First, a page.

Byrd is releasing a healing and recovery book, “The Widows Oil,” soon. To sign up for the waiting list, go to

You may also connect with her @NickoleByrd on FB, Instagram and Twitter.






Latest Articles


Search our archive of past issues Receive our Latest Updates
* indicates required

October 16, 2023, HOUSTON, TX – Congressional Candidate Amanda Edwards has raised over $1 million in less than 4 months, a substantial sum that helps bolster the frontrunner status of the former At-Large Houston City Council Member in her bid for U.S. Congress. Edwards raised over $433,000 in Q3 of 2023. This strong Q3 report expands on a successful Q2 where Edwards announced just 11 days after declaring her candidacy that she had raised over $600,000. With over $829,000 in cash-on-hand at the end of the September 30th financial reporting period, Edwards proves again that she is the clear frontrunner in the race. “I am beyond grateful for the strong outpouring of support that will help me to win this race and serve the incredible people of the 18th Congressional District,” said Edwards. “We are at a critical juncture in our nation’s trajectory, and we need to send servant leaders to Congress who can deliver the results the community deserves. The strong support from our supporters will help us to cultivate an 18th Congressional District where everyone in it can thrive.” Edwards said. “Amanda understands the challenges that the hard-working folks of the 18th Congressional District face because she has never lost sight of who she is or where she comes from; she was born and raised right here in the 18th Congressional District of Houston,” said Kathryn McNiel, spokesperson for Edwards’ campaign. Edwards has been endorsed by Higher Heights PAC, Collective PAC, Krimson PAC, and the Brady PAC. She has also been supported by Beto O’Rourke, among many others. About Amanda: Amanda is a native Houstonian, attorney and former At-Large Houston City Council Member. Amanda is a graduate of Eisenhower High School in Aldine ISD. Edwards earned a B.A. from Emory University and a J.D. from Harvard Law School. Edwards practiced law at Vinson & Elkins LLP and Bracewell LLP before entering public service. Edwards is a life-long member of St. Monica Catholic Church in Acres Homes. For more information, please visit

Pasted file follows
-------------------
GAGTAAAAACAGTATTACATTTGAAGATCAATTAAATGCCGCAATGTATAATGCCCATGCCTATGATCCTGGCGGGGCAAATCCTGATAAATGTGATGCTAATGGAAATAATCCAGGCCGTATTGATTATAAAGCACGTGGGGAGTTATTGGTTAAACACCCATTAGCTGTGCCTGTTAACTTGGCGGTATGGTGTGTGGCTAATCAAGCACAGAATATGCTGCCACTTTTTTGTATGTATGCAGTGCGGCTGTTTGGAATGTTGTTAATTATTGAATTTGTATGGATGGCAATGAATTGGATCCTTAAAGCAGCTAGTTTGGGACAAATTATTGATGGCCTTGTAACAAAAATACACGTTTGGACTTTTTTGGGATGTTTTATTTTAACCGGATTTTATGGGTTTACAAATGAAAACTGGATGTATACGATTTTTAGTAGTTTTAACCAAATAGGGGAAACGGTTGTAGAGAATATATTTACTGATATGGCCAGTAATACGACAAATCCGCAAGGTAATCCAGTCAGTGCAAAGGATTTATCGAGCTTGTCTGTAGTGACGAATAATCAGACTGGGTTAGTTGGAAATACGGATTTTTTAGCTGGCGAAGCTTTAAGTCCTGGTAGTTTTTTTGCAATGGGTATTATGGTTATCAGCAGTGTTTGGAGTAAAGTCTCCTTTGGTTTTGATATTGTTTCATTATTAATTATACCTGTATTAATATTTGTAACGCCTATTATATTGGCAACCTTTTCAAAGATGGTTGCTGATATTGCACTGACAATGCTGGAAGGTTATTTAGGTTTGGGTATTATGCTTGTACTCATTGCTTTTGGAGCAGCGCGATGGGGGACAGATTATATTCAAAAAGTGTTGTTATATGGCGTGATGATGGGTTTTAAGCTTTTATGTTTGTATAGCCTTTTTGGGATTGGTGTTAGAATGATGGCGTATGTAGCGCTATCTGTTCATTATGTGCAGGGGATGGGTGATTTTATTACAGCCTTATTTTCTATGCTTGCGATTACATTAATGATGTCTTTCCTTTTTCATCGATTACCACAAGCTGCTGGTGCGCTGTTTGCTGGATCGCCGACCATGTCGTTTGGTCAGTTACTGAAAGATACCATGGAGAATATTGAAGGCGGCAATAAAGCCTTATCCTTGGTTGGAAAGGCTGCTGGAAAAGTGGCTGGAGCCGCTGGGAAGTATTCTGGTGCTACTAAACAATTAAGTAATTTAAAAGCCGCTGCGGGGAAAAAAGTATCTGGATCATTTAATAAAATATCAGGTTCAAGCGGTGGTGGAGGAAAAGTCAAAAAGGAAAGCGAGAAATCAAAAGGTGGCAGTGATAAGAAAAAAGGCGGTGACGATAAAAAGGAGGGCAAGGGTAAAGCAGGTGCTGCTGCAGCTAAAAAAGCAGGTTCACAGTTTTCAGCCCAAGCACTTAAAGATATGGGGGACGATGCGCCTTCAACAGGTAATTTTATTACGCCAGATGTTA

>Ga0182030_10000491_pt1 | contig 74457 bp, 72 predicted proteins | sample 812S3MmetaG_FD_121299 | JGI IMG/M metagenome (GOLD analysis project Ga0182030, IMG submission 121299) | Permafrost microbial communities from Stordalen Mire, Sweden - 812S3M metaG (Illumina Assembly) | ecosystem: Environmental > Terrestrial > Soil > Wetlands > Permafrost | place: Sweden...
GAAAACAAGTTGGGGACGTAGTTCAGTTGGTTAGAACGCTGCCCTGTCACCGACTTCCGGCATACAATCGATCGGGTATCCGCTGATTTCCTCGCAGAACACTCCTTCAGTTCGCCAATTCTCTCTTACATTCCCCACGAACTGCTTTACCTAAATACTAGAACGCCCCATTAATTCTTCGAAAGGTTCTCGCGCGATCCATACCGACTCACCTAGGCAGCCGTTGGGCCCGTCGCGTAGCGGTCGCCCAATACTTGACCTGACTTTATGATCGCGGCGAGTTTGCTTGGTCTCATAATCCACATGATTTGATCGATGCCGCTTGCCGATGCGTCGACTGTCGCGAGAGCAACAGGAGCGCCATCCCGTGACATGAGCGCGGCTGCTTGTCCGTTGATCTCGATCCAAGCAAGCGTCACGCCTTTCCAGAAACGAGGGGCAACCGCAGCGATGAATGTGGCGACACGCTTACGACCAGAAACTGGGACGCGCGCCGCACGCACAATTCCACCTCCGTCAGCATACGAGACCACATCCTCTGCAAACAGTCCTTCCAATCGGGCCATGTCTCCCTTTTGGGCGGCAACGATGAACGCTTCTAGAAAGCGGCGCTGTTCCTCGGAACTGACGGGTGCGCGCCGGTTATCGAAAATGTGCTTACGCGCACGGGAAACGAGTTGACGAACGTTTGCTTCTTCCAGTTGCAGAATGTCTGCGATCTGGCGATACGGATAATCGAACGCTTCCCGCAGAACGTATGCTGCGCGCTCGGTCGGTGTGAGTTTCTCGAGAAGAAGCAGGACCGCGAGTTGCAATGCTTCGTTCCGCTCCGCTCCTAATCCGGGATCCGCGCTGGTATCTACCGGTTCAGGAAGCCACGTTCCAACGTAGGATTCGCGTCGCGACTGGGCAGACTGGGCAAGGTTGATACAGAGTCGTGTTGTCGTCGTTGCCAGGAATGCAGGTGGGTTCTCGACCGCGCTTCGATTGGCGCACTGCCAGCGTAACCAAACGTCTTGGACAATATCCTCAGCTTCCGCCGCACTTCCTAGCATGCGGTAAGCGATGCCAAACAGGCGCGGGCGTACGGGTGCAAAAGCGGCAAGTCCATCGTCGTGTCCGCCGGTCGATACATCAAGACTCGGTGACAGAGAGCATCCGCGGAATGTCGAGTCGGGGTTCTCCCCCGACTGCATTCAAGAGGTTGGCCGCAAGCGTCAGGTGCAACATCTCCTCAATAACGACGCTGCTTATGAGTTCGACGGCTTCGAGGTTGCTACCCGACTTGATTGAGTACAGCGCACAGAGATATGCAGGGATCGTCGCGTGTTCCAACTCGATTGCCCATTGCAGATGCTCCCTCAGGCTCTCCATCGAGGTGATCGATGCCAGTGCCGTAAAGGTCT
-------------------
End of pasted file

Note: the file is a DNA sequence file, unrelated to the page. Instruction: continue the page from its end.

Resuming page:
As September 13th rolls around, we extend our warmest birthday wishes to the creative powerhouse, Tyler Perry, a man whose indomitable spirit and groundbreaking work have left an indelible mark on the world of entertainment. With his multifaceted talents as an actor, playwright, screenwriter, producer, and director, Tyler Perry has not only entertained but also inspired audiences worldwide, particularly within the African-American community, where his influence and role have been nothing short of powerful. Born in New Orleans, Louisiana, in 1969, Tyler Perry’s journey to stardom was a path riddled with adversity. Raised in a turbulent household, he found refuge in writing, using it as a therapeutic outlet. This period of introspection gave rise to one of his most iconic creations, Madea, a vivacious, no-nonsense grandmother who would later become a beloved figure in Perry’s works, offering a unique blend of humor and profound life lessons. Despite facing numerous challenges, including rejection and financial struggles, Perry’s determination and unwavering belief in his abilities propelled him forward. In 1992, he staged his first play, “I Know I’ve Been Changed,” which, although met with limited success, was a pivotal moment in his career. Unfazed by initial setbacks, Perry continued to hone his craft, and by 1998, he had successfully produced a string of stage plays that showcased his storytelling prowess.

Calling all teenage student-athletes! If you have dreams of playing college soccer and wish to represent an HBCU, the HBCU ID Camp is your golden opportunity. From 8 am to 5 pm on November 11-12, Houston Sports Park will transform into a hub for aspiring male and female soccer players. Coaches from HBCUs across the nation will be present to evaluate, scout, and offer valuable feedback. Moreover, they might even spot the next soccer prodigy to join their collegiate soccer programs. This camp is not just about honing your soccer skills but also a chance to connect with the HBCU soccer community. You’ll learn the ins and outs of what it takes to excel on the field and in the classroom, which is crucial for a college athlete. The HBCU ID Camp is an excellent platform to network with coaches, learn from experienced athletes, and take the first steps toward your college soccer journey. To secure your spot at this incredible event, don’t forget to register [here](insert registration link). Space is limited to 120 participants, so make sure to reserve your place before it’s too late. It’s time to turn your dreams of playing college soccer into a reality.

Scroll to Top